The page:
Throughout the National League, there are not many players playing who were born in the ACT; you could probably count them on one hand, although I must say how we have a great advantage as the AIS is based in Canberra and I hope I can keep some of their players. I think that Ron Smith has done an excellent job at the Institute and my own opinion is that the boys at the Institute should have to stay there until they are 22 or 23 and be allowed to play in the National League as a young Australian side. Notice I say Australian. I think it's crazy why the Australian National team can't be called Australia and soccer is a word I hate, but to me it will always be football.

NG: What are the prospects of players in Canberra? Is there a need for scouting? What are your thoughts on a recruitment system and how young should we be looking at?

ML: I look upon the Canberra Cosmos as being the International team of the area, in as much as players play for Everton or Liverpool, and teams should be proud to have players selected for the Cosmos who are representing the ACT and the surrounding areas. With this in mind, the captivity is not just around Canberra, but spread to places like Goulburn and Wagga Wagga and we are looking for centres of excellence all over the areas which we are covering.

My first objective is to be able to train the best youngsters from all the sides in Canberra. An example would be to put together the best 12 year olds from each team, so that they can stay together in the long-term. If the best train together they will become better. This would carry on through for all ages. There would be appointed local coaches to get involved and hence keep everyone together throughout the years.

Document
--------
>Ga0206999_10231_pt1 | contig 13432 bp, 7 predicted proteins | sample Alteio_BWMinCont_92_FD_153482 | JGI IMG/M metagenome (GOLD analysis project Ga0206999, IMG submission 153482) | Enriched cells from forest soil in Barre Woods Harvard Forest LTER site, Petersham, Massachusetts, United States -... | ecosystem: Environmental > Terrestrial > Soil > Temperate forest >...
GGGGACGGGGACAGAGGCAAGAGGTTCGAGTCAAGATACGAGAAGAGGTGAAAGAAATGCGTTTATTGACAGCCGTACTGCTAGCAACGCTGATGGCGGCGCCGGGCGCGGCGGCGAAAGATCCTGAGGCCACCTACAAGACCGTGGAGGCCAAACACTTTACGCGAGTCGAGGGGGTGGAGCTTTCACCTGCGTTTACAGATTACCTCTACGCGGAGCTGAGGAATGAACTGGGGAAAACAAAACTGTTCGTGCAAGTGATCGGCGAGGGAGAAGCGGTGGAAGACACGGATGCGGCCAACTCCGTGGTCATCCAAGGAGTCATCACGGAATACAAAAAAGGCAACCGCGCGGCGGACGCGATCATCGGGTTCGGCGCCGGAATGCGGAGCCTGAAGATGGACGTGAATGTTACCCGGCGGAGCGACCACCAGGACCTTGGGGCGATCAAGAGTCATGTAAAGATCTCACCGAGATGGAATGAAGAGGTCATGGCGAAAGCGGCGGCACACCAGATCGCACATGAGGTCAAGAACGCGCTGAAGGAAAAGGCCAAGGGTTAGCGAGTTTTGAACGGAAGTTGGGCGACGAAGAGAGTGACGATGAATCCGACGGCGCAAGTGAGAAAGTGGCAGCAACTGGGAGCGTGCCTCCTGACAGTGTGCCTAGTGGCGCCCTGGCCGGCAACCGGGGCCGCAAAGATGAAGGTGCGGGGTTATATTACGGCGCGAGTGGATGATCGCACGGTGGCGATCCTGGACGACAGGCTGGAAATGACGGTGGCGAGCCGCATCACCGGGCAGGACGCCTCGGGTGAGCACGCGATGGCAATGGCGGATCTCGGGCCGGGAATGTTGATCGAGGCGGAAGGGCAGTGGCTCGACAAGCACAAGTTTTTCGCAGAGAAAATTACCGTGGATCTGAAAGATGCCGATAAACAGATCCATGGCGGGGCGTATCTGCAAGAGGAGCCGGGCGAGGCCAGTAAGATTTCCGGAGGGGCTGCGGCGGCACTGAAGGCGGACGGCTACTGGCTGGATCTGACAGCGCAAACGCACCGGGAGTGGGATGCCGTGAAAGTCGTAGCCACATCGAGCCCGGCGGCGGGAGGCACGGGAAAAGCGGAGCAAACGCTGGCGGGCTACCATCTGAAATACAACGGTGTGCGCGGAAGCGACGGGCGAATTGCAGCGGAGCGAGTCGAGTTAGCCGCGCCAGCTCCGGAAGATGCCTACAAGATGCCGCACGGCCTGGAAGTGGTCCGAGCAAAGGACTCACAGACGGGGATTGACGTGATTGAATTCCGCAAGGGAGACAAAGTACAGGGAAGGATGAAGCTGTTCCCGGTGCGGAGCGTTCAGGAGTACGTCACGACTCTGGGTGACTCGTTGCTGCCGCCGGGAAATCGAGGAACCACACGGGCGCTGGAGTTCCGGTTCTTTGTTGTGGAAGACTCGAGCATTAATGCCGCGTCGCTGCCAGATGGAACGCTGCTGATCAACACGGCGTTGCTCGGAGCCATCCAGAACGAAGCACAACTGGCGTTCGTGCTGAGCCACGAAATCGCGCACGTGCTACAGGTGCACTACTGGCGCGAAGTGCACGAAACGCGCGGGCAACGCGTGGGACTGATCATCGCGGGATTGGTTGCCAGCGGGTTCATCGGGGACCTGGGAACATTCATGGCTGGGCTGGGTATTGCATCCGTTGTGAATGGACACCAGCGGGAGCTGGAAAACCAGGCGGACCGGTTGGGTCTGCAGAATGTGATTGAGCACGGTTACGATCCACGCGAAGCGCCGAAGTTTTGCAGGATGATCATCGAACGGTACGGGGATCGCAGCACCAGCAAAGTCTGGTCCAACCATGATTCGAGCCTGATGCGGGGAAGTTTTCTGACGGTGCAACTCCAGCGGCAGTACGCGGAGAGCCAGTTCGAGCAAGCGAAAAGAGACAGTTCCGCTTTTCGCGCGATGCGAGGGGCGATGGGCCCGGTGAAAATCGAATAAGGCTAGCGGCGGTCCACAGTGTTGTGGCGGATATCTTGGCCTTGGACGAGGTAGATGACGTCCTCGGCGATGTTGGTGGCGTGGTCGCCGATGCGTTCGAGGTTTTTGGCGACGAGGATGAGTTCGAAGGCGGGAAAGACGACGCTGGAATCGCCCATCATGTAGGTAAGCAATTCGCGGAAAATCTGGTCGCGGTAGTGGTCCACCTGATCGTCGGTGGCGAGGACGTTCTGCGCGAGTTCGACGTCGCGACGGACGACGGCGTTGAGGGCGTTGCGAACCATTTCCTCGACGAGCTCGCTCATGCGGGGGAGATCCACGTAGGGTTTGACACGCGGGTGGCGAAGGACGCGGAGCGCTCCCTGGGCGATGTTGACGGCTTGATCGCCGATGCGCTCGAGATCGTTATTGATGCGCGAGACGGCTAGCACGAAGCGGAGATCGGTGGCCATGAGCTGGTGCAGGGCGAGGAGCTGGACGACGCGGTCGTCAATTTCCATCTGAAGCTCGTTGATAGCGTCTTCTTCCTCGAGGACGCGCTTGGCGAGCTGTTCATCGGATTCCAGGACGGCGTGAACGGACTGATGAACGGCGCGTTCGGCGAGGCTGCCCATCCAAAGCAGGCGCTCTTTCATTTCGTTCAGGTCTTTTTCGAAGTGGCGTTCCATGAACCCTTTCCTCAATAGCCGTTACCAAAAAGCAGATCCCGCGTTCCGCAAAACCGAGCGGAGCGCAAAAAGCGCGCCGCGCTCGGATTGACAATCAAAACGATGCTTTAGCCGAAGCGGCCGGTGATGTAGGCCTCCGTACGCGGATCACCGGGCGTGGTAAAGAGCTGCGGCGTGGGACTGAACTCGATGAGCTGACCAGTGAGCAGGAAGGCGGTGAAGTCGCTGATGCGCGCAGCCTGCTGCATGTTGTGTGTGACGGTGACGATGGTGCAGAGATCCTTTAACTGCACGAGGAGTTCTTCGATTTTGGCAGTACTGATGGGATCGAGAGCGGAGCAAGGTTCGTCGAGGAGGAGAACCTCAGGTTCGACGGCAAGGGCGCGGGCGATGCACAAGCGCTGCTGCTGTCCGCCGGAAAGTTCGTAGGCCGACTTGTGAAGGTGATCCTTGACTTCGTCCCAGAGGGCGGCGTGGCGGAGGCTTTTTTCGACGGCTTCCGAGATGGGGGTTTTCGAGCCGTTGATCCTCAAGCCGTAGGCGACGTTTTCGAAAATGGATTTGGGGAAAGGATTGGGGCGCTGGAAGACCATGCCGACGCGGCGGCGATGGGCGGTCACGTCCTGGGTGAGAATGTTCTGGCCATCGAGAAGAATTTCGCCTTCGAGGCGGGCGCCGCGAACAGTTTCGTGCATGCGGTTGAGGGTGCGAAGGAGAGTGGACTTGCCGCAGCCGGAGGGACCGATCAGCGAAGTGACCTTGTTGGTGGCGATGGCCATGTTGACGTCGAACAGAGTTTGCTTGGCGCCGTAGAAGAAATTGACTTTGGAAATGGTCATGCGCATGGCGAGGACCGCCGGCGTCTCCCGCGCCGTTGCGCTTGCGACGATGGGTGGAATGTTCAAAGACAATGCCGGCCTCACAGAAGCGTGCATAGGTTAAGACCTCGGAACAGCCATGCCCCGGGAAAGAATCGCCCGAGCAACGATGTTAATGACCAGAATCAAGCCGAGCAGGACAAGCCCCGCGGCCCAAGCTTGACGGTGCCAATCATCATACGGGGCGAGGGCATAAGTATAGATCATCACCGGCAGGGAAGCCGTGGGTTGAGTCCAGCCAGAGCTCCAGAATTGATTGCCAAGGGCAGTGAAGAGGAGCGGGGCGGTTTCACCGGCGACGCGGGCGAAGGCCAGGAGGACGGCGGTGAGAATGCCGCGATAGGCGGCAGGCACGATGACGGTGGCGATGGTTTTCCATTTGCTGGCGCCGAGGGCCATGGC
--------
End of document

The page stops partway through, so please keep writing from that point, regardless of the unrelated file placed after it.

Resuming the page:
Every training session I have invited coaches to come. I like people to be involved. The more involved the better. The Cosmos is not a closed shop. People in the city should know what's going on. I want this to be a community club.

NG: From what you have seen, what are your thoughts on the backing of the Canberra public for football?

ML: I think that from what I have seen, all the clubs are very keen on football. Juventus has a spectator who does cartwheels across the pitch when the team wins. Enthusiasm like that makes me feel i'm back home in Liverpool. To be very honest, we have not had the coverage I would have expected but to be fair it is for us to warrant that coverage, but sometimes a little bit of enthusiasm for football would help.

NG: To improve on this, is there anything in the pipeline, with regard to promotion, to help get the public more interested?

ML: It's our job to make sure that when the people come they get value for money. This in mind, I hope our matches would have a good atmosphere. There will be functions after the games and a number of promotions have been planned for during the games. We'd like to see a good family and social atmosphere.

NG: Looking more general to Australia, football, in the senior ranks, does not have the high profile as enjoyed by sports like Rugby Union, League and Australian Rules, yet it is the most popular sport amongst youngsters. What would be your suggestion to reverse this?

ML: Where I'm from in Liverpool, within 15 minutes, depending on how quick I drive, I can get to 4 Rugby League clubs, namely Wigan, St Helens, Widnes and Warrington. I have never ever had a desire to go to watch and of these games but since I've been in Australia, the support, advertising and enthusiasm for League on the television and in the papers makes me feel as if I'm missing out. I'm sure I will become a confirmed Raiders fan because everything about the advertising is enthusiasm and fun and they build the characters from within the game. Whoever thought of the Tina Turner advert should be knighted for services to Rugby League.